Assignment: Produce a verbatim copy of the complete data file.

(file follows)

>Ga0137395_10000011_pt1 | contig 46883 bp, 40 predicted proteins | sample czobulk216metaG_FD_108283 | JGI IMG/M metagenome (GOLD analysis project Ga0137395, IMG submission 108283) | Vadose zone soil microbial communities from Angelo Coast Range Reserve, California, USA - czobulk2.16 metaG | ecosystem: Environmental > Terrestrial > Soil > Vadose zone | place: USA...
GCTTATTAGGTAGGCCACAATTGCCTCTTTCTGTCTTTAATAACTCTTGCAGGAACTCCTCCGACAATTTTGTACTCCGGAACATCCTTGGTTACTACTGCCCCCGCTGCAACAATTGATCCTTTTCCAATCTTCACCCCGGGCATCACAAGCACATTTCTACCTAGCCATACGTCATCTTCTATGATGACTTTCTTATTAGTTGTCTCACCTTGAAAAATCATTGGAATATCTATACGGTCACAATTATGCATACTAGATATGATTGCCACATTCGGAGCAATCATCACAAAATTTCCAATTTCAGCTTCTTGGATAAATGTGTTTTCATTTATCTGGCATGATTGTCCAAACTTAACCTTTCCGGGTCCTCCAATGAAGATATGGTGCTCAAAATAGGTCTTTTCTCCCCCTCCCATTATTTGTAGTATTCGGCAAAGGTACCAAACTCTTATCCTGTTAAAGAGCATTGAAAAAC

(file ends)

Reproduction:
>Ga0137395_10000011_pt1 | contig 46883 bp, 40 predicted proteins | sample czobulk216metaG_FD_108283 | JGI IMG/M metagenome (GOLD analysis project Ga0137395, IMG submission 108283) | Vadose zone soil microbial communities from Angelo Coast Range Reserve, California, USA - czobulk2.16 metaG | ecosystem: Environmental > Terrestrial > Soil > Vadose zone | place: USA...
GCTTATTAGGTAGGCCACAATTGCCTCTTTCTGTCTTTAATAACTCTTGCAGGAACTCCTCCGACAATTTTGTACTCCGGAACATCCTTGGTTACTACTGCCCCCGCTGCAACAATTGATCCTTTTCCAATCTTCACCCCGGGCATCACAAGCACATTTCTACCTAGCCATACGTCATCTTCTATGATGACTTTCTTATTAGTTGTCTCACCTTGAAAAATCATTGGAATATCTATACGGTCACAATTATGCATACTAGATATGATTGCCACATTCGGAGCAATCATCACAAAATTTCCAATTTCAGCTTCTTGGATAAATGTGTTTTCATTTATCTGGCATGATTGTCCAAACTTAACCTTTCCGGGTCCTCCAATGAAGATATGGTGCTCAAAATAGGTCTTTTCTCCCCCTCCCATTATTTGTAGTATTCGGCAAAGGTACCAAACTCTTATCCTGTTAAAGAGCATTGAAAAAC